The 60-30-10 Color Rule

  • The 60-30-10 color rule is a guideline to help UX designers choose and pair colors in design. This rule suggests that the dominant color should take up 60% of the design, the secondary color should take up 30%, and the accent color should take up 10%. This helps create visually appealing and balanced designs. The dominant color sets the overall mood, the secondary color supports it, and the accent color highlights specific features. The rule is essential to achieve visual balance and consistency in design. UX designers should choose colors that go well together. While the 60-30-10 rule is not strict, it helps achieve visual interest and good design symmetry.
The 60-30-10 Color Rule - - wendy cecilia reyes

In design, we have the 60-30-10 color rule, which is a guideline that helps us UX designers choose and pair colors with our new designs. With this simple rule, the dominant color should take up 60% of the design, the secondary color should take up 30%, and the accent color should take up 10%. Easy.

Following this simple rule, we can create visually attractive designs that look balanced and harmonious. Remember, the primary color should take the most space, followed by the secondary color, and then comes the accent color saying voilà!

The 60-30-10 rule is essential because it focuses on the critical elements of design. UX designers can create a matching and practical design using dominant, secondary, and accent colors. The idea is that the dominant color should draw attention to large surfaces and set the overall mood. The secondary color will support the dominant, creating a good balance, while the accent color will come and highlight specific features or parts of the design.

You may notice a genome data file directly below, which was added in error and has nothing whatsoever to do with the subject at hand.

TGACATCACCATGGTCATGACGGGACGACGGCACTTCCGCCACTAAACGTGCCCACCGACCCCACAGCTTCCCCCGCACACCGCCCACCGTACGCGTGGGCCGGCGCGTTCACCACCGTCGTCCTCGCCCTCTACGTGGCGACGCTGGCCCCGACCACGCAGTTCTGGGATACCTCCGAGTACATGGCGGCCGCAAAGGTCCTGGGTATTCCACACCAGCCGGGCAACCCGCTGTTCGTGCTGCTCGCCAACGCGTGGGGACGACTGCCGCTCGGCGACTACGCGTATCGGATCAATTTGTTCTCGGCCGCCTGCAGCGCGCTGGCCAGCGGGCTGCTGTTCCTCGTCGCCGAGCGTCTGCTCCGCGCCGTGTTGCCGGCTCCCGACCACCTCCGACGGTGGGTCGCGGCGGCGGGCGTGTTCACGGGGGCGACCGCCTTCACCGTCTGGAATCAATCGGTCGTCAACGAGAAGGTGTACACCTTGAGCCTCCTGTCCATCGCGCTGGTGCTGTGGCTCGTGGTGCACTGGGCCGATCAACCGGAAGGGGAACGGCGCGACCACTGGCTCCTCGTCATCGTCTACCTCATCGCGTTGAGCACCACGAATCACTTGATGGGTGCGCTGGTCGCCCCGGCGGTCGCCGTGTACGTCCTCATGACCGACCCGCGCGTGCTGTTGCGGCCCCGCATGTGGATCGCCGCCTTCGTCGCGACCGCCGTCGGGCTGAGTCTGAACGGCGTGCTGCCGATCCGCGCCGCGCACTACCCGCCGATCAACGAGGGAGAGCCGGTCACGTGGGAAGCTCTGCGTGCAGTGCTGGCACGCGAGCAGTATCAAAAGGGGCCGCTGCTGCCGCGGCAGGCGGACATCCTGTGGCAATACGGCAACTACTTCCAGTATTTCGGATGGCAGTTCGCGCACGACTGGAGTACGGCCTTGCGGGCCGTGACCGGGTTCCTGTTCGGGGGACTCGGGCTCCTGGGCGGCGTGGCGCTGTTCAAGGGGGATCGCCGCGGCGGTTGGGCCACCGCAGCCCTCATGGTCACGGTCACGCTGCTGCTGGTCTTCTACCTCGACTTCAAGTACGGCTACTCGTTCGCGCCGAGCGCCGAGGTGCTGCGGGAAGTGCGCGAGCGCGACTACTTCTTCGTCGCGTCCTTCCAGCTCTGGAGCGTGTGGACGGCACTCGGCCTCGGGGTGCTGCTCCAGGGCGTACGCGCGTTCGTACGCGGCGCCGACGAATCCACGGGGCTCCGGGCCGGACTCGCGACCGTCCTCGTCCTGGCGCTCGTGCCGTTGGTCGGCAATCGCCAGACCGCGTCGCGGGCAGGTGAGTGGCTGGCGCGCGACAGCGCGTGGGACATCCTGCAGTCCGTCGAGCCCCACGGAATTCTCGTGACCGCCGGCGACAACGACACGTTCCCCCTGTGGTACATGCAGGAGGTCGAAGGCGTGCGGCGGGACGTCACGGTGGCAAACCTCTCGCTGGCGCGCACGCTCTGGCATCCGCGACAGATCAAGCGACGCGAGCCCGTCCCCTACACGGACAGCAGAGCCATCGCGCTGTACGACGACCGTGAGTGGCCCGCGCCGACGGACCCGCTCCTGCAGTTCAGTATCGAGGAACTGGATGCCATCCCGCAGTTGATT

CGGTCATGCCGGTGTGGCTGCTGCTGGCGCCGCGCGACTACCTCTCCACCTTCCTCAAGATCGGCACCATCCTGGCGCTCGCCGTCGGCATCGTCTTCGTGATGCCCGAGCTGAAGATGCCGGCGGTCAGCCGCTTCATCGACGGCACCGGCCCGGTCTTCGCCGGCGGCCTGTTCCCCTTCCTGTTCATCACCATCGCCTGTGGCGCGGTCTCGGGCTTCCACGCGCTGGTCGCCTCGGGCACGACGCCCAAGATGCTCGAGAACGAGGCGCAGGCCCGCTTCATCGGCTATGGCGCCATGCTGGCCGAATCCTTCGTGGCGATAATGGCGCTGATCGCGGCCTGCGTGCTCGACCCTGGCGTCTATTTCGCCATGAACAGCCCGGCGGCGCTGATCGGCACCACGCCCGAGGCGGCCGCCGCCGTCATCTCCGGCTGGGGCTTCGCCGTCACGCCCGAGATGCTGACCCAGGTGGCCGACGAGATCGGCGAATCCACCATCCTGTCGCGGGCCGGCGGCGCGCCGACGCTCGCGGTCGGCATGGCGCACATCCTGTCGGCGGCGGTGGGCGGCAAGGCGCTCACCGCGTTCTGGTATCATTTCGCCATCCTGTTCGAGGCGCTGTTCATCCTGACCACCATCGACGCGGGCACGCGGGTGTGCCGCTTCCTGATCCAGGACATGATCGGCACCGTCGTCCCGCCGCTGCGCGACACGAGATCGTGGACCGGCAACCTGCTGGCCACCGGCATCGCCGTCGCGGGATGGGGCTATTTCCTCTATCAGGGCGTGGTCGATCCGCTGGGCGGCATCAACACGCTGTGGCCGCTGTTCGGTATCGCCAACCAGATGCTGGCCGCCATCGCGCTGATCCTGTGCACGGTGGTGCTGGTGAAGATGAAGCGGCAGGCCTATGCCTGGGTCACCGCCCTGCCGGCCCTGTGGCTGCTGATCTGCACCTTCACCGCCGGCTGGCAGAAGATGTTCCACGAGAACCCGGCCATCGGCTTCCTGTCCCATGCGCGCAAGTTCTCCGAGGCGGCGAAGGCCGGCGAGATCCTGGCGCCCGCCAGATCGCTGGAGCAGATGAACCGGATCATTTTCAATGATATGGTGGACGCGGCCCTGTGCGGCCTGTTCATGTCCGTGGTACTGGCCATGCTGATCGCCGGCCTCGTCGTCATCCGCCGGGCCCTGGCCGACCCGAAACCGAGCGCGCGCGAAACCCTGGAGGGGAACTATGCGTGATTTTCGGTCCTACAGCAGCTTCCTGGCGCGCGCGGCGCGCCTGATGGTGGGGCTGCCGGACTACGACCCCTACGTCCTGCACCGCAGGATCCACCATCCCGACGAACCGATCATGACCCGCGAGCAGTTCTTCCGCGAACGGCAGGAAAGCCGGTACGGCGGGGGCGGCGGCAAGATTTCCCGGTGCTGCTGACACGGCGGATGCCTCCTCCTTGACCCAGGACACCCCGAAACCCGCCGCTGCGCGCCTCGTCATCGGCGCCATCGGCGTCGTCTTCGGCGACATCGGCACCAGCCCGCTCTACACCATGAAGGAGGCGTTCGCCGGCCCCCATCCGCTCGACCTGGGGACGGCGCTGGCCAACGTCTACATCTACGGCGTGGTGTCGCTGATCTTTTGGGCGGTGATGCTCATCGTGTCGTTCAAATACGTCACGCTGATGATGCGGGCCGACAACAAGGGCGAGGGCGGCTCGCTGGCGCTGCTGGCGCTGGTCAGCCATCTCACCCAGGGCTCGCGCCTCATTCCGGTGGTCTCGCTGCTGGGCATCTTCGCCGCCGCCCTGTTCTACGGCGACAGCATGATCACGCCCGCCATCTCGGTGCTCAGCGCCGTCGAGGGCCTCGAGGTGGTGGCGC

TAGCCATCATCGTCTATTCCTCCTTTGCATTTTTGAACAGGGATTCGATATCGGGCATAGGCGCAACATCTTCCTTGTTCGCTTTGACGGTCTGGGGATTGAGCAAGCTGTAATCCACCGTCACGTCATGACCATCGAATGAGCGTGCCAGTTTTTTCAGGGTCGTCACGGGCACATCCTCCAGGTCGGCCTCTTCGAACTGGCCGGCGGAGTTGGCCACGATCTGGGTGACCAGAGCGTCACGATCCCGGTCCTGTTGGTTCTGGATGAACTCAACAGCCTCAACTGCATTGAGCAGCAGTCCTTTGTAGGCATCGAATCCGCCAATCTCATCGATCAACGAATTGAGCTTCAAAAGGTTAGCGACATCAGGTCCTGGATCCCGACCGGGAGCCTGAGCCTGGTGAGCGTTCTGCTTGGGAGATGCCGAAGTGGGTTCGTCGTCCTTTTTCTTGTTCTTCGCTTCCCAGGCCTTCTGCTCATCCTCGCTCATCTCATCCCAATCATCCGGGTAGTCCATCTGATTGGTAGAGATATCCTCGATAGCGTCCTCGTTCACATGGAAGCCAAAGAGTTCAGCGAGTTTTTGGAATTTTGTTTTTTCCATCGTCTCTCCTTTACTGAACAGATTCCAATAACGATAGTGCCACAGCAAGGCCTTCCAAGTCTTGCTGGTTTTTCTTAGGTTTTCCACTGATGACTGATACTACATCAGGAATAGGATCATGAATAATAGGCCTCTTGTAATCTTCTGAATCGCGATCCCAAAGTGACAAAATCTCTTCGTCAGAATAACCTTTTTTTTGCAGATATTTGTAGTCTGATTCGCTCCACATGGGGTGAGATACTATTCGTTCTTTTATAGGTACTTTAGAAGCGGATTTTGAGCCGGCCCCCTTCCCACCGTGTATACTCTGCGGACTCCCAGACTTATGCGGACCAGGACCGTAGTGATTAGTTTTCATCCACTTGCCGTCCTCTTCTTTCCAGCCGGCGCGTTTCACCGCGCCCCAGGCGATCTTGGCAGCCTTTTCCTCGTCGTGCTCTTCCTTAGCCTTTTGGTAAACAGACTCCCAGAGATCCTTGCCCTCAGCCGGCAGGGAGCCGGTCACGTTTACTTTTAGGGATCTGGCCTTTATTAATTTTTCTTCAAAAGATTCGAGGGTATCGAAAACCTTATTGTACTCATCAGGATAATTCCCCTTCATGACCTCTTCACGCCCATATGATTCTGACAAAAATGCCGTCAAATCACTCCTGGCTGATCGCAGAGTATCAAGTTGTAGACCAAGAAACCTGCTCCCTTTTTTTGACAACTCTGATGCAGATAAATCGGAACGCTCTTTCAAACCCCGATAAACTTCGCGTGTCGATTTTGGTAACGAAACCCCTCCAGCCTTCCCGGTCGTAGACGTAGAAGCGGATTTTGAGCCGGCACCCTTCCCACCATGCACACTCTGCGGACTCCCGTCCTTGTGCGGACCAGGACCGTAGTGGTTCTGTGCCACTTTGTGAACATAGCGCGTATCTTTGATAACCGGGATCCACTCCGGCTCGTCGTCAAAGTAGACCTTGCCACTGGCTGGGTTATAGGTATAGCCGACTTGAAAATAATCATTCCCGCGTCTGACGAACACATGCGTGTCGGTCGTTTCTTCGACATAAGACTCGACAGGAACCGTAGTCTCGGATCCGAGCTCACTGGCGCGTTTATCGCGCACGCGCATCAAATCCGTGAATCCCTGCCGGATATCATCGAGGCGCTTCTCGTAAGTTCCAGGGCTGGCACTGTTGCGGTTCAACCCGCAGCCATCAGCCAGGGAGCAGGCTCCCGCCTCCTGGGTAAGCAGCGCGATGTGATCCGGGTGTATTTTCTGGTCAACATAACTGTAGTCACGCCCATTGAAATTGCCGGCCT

It’s crucial to achieve visual balance when designing by distributing colors and elements equally. To accomplish this, the 60-30-10 rule allocates percentages to each color. Using only three established colors is recommended to simplify the design process. This helps to avoid overwhelming combinations of colors and keeps the design consistent.

The 60-30-10 Color Rule - - wendy cecilia reyes

Choosing colors for a design is easier when we follow the 60-30-10 rule. This rule has three components to help create a cohesive color scheme. 

The Main Color of our design is usually the primary color and should cover 60% of the design. It’s typically neutral and can be used as the background color—for example, white, blue, and beige. I prefer light colors

The Secondary Color supports the primary color and adds more visual attraction to the design. Secondary also covers about 30% of the design and can be used for subheadings, typography, and icons. Examples of secondary colors are teal, black, and dark blue. Let’s say a title using a dark color to enhance the article title on a light color background.

The Accent Color covers about 10% of the design and helps highlight specific design sections, and it’s usually a color that contrasts with the primary and secondary colors. Examples of accent colors include yellow, orange, and light green—more vibrant colors.

See Also
Wendy Cecilia Reyes - wendycecilia -

We choose colors that go well together to ensure the designs look great. This will help make the designs more interesting and engaging. I sometimes use free color palette generators to help me decide what colors to choose. Here are some suggested tools for creating a color palette:

  • Color Space
  • Adobe Color

As designers, we find the 60-30-10 rule helpful in achieving visual interest and good symmetry. Of course, this rule is not strict and can be customized to our individual preferences, design goals, and creativity. But to apply the 60-30-10 rule, we need to use a well-balanced color scheme. 

Conclusion: When choosing colors for a design, start by selecting a neutral primary color, a supporting secondary color, and an accent color that pops. The chosen colors should be based on the design goals and desired overall look. Remember, mastering color takes practice, so keep practicing, and you’ll improve.

Wendy Cecilia Reyes



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